Biking across Europe is not for the faint of heart or those with weak legs – but tandem biking across Europe is another feat entirely.
Hannah Lammers from just outside of Kansas City, MO and Jean-Hugues Gooris from Bastogne, Belgium are finding out exactly what this experience entails as they go from Bastogne to Istanbul, Turkey, on their trusty tandem bicycle “Buzzz” raising money to aid Syrian refugees.
Their project is called “Moving in Tandem” and they describe themselves as “a traveling duo bent on discovering the world and the humanity that encompasses it.”
Lammers and Gooris both have the travel bug. Their last trip was a tandem bike trip to Morocco where they realized their passion for helping others while on the road.
While traveling in Morocco the couple ran out of water while biking in the Sahara Desert. They were helped by a school for nomadic children who they said welcomed them and gave them water and food.
In return for the school’s kindness, Lammers and Gooris asked what they could do to help the children. The teacher explained that many of the kids did not have light to complete their homework, lacked medicines or a pharmacy that was accessible, and needed extra bike parts for travel.
Lammers and Gooris wrote a Facebook post that was shared across their friends on social media. They took up supply and monetary donations and were able to finance 20 solar lamps for the school and many humanitarian packages with medicine, first aid materials and bicycle repair equipment.
“When we were traveling in Morocco we were sharing our trip, sharing our photo and video, and we kind of realized that we have power on social media,” said Gooris. “We wanted to give visibility to the people we met along the way that need it the most.”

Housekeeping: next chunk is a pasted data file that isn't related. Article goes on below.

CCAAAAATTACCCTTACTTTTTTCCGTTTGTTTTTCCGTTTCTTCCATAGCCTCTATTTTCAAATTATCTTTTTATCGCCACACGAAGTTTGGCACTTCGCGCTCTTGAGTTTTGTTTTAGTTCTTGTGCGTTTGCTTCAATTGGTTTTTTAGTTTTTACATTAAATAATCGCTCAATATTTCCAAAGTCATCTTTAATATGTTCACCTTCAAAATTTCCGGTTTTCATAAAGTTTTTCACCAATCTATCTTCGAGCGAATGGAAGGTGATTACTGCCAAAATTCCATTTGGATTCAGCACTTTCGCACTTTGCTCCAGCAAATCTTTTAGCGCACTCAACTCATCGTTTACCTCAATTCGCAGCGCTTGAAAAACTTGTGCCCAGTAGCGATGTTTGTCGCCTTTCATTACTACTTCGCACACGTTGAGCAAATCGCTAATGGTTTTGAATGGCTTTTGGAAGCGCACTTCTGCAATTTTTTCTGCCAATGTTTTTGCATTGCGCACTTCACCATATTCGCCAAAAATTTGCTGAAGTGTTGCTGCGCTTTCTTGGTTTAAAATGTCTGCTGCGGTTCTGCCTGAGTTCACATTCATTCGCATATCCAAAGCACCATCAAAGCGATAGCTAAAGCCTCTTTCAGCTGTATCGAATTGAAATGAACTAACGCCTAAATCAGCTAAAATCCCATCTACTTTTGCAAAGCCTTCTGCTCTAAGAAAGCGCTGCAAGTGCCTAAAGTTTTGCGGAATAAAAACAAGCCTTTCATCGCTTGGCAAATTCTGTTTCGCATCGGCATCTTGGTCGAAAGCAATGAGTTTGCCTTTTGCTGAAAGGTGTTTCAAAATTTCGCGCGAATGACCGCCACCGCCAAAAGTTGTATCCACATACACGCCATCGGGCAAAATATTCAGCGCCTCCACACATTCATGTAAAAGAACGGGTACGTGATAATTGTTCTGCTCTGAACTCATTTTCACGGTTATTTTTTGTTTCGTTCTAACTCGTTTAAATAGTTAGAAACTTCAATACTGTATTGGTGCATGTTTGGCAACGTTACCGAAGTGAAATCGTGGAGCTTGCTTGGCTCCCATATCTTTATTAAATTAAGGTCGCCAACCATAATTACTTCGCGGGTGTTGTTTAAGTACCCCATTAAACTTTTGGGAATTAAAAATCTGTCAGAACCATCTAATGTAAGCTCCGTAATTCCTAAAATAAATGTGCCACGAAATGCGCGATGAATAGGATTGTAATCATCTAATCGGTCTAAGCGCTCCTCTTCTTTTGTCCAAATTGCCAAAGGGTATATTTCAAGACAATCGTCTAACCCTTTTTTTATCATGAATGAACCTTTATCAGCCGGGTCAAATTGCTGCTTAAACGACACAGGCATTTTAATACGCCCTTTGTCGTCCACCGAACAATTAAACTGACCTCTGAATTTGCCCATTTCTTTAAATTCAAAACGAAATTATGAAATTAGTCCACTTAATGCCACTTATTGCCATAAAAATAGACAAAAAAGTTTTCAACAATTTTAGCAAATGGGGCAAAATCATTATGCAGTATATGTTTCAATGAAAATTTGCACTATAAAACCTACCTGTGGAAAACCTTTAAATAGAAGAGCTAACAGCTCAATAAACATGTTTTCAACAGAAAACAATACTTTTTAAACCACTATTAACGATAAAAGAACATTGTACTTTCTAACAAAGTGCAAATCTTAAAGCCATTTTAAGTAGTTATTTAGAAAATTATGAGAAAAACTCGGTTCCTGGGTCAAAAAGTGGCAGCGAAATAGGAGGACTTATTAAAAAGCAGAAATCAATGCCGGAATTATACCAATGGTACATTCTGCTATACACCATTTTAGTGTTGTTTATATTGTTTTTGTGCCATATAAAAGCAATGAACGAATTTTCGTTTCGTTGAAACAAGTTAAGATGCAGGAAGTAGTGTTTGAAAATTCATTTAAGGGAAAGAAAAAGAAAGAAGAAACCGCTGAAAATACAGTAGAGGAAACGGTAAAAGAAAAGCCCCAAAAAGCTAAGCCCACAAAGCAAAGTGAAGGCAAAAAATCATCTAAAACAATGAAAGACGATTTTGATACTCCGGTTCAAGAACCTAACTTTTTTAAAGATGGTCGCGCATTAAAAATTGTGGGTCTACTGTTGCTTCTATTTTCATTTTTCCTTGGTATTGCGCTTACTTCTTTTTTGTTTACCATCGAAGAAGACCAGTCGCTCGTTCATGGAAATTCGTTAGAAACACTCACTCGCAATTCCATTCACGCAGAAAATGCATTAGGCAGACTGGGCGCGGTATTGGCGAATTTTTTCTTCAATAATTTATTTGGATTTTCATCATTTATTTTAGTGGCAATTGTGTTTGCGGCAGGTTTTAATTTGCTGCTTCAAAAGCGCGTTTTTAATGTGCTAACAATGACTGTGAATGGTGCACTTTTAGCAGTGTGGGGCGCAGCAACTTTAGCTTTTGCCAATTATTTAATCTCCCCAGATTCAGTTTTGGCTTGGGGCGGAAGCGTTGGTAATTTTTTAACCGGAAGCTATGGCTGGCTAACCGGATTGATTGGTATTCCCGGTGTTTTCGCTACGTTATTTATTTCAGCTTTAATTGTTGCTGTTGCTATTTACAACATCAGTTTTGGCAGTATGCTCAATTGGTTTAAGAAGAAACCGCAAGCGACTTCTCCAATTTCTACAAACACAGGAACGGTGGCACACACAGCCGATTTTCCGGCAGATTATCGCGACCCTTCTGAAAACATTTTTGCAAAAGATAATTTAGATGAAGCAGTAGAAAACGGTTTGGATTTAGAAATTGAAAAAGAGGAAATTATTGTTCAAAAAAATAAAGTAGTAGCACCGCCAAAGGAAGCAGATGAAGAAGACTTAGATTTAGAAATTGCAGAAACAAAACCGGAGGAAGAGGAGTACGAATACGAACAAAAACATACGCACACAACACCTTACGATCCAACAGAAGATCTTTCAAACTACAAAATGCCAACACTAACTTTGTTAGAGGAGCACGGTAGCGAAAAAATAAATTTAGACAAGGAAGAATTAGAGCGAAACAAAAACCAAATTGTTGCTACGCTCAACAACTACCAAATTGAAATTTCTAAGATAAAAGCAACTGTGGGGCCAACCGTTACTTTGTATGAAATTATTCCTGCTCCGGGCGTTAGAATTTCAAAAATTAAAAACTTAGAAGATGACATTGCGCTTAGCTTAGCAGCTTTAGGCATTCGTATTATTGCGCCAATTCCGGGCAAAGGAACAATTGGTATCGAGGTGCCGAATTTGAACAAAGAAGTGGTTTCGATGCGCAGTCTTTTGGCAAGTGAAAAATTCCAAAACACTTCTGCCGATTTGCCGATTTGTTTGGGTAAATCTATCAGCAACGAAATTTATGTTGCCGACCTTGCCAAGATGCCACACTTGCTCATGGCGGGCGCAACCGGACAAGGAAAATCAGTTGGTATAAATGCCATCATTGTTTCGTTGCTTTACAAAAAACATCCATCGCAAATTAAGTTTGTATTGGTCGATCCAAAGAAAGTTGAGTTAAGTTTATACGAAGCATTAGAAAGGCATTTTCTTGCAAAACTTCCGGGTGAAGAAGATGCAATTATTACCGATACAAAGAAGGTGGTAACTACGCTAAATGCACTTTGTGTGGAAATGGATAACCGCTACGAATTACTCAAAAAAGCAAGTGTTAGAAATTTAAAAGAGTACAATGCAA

Through their project in Morocco they realized how many people were willing to help them and how much of an impact they could have highlighting organizations over their travels.
This led them to create “Moving in Tandem” where they can raise money and awareness for groups during their adventures.
While biking across Europe they are raising money for Small Projects Istanbul. Their Go Fund Me page says, “we chose these organizations because they are small enough that you can see exactly where your money is going and the effect you will have, but large enough their reputation and efficiency in the work they do is clear.”
Their goal is to raise €5,000 to provide five months of psychological and integration therapy for 50 children.
“I felt this sort of guilt that I could travel everywhere I wanted for fun and there were people out there just like me, just as educated, that only wanted their travels to stop, and couldn’t,” said Lammers. “And that’s another reason that it is interesting to travel for them and try to raise money to help them.”
Gooris and Lammers both have a history working with refugees. Gooris worked in a refugee camp on the border between Bulgaria and Turkey.
“I realized that it was guys like me, I was 19 when I met them," he said. "A lot of people think that the Syrian refugees are poor, but one of my best friends from Syria, he was the owner of a big hotel and just lost everything. He had to separate from his wife and child because it was too difficult to come together in Europe.”
Lammers worked with refugee and immigration services in Kansas City, MO.
“It’s one thing to hear it on the news, it’s another entirely to meet people and befriend them and hear their personal struggles and stories one-on one," she said. "That’s one thing that made us so passionate about this issue in particular.”
Gooris and Lammers believe they have traveled through eight countries so and are in Montana, Bulgaria as of July 18.
“People are so much more welcoming than I’d ever imagined traveling by bicycle,” said Lammers. “And particularly, the most generous people I’ve ever met were the ones that were [in] the most ecologically poverty-stricken circumstances.”
When asked if they had plans for future travels, the duo said that after this journey they intend to rest and restock, but they’ve thrown around a few ideas.
"You have to think about where the money is going and who you want to help," Gooris said of their latest project.
"We are going to Istanbul, we are going to spend a lot of time with them, to do some volunteering. To know exactly where and why we are helping them."